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Endoscopic angle manipulation training for endoscopic submucosal dissection: an attachable transparent sheet

Open AccessPublished:March 15, 2018DOI:https://doi.org/10.1016/j.vgie.2018.02.001
      Several training methods that seek to improve various colorectal endoscopic mucosal dissection (ESD) techniques have been reported. Many basic techniques, including left-right angle manipulation, turning the left hand, or twisting or fixing of the endoscope using the left hand are required for accurate control of the endoscope during colorectal ESD besides up-and-down angle manipulation. The endoscopist needs to master these techniques to perform safe and efficient colorectal ESD. We have developed an attachable transparent sheet to improve endoscopic angle manipulation (Video 1, available online at www.VideoGIE.org).
      To use this sheet, first the length of the endoscope screen used in the facility is measured. Next, a commercially available transparent sheet that is slightly larger than the measured size is obtained, and lines are drawn on the transparent sheet in 16 directions, including at 1:30, 4:30, 7:30, and 10:30, with a clock face used as a guide. The transparent sheet is then attached to the endoscope screen with tape (Fig. 1A).
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      Figure 1A, Creation of an attachable transparent sheet. Lines are drawn on a sufficiently large transparent sheet in 16 directions, including at 1:30, 4:30, 7:30, and 10:30 (using a clock face as a guide). B, Creation and use of anattachable transparent sheet.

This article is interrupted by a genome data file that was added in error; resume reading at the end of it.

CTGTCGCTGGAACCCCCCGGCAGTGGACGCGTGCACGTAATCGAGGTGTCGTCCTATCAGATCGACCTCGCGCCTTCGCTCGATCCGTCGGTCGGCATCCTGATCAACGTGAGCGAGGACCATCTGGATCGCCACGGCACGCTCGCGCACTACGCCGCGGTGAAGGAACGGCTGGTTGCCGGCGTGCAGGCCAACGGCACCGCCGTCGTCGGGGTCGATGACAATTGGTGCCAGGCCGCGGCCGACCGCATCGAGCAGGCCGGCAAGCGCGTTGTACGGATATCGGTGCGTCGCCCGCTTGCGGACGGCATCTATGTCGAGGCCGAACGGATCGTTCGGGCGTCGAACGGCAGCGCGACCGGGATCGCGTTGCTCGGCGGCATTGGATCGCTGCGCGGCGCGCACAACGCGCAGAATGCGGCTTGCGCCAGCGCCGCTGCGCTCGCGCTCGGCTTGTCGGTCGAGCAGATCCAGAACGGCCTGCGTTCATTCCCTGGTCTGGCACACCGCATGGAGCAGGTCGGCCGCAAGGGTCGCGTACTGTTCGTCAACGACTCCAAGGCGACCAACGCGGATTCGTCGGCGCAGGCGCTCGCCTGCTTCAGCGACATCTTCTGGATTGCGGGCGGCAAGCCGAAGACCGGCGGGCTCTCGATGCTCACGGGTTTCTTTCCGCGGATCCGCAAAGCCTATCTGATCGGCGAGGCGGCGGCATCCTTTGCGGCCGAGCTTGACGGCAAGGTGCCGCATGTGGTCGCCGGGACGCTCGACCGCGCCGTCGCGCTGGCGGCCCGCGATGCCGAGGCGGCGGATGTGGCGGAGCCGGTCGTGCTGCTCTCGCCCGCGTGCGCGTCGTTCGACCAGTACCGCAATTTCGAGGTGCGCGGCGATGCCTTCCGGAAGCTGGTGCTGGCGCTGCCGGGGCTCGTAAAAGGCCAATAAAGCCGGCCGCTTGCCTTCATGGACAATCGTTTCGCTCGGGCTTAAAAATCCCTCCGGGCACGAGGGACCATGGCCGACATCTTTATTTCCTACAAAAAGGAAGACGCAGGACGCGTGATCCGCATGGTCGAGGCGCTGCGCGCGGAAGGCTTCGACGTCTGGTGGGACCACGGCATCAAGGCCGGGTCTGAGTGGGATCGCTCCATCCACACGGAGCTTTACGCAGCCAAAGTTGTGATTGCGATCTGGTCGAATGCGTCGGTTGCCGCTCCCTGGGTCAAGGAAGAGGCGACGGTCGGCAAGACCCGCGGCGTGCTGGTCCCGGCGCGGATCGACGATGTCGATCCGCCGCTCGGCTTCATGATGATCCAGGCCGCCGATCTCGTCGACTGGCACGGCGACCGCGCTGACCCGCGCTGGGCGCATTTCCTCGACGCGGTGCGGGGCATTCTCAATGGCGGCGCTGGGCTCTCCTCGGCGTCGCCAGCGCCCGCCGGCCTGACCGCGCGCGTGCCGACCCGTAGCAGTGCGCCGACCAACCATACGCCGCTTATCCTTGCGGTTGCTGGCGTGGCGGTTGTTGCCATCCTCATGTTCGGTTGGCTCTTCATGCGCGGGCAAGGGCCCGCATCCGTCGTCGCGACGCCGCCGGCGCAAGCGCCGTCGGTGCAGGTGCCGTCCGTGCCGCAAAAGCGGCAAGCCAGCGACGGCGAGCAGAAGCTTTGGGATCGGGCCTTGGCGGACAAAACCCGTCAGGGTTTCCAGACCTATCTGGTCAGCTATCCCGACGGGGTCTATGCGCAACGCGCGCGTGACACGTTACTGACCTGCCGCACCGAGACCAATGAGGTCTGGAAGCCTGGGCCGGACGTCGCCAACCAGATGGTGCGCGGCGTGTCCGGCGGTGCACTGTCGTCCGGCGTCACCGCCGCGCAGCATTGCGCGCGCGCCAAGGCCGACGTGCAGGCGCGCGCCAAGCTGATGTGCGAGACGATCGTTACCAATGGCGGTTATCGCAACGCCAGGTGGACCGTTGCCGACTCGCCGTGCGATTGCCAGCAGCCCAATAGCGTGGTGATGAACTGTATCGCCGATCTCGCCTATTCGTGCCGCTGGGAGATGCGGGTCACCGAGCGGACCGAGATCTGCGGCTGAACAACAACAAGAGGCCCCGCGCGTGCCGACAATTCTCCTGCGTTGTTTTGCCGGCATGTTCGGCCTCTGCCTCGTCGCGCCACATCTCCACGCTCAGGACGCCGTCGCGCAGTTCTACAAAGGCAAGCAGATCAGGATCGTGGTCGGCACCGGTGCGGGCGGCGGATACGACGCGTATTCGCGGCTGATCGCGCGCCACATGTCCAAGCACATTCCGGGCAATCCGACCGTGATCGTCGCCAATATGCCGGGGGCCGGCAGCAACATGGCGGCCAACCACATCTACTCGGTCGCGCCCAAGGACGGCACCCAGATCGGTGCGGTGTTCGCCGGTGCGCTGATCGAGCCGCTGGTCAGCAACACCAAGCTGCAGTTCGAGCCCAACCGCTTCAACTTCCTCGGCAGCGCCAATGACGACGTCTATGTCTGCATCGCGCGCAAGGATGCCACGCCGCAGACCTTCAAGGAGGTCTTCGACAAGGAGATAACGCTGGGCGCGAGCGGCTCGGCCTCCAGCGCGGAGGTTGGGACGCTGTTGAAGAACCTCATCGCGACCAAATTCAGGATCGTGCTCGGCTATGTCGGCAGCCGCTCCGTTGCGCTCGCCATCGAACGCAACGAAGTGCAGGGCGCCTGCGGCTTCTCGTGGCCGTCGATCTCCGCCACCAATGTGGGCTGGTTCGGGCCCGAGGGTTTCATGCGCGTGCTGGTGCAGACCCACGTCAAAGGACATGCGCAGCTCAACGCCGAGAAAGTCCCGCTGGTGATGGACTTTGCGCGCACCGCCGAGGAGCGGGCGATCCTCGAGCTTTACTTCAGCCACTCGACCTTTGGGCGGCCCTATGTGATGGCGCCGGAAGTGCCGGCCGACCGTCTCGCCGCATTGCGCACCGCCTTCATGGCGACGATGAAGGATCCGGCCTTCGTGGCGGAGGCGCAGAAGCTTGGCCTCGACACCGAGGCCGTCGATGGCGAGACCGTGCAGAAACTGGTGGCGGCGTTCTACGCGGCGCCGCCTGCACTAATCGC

We conducted endoscopy training for endoscopic angle manipulation using the transparent sheet and the EGD Simulator (Model LM0-22; KOKEN Co, Ltd, Toshima-ku, Tokyo, Japan). Video 1 (available online at www.VideoGIE.org) and Figure 1B show the animation and the actual colorectal ESD. Training involves accurately moving the endoscope tip in the 16 directions and also drawing circles using the tip. Clinicians can improve the stability of their operative movements by facilitating the development of manual manipulation skills (ie, placement of the left thumb, middle, and ring fingers, as shown in Video 1), which allows for greater control over the up-and-down and left-to-right endoscopic angle levers. Ultimately, moving the endoscope tip in the intended direction is important for performing ESD, during which the endoscope tip is often moved parallel to the muscular layer.
      To improve the angle manipulation of the endoscope, training, as described here, along with daily endoscopy practice, is needed. We have developed and applied a transparent sheet that improves the practitioner’s skill at manipulating the endoscopic angle.

      Disclosure

      All authors disclosed no financial relationships relevant to this publication.

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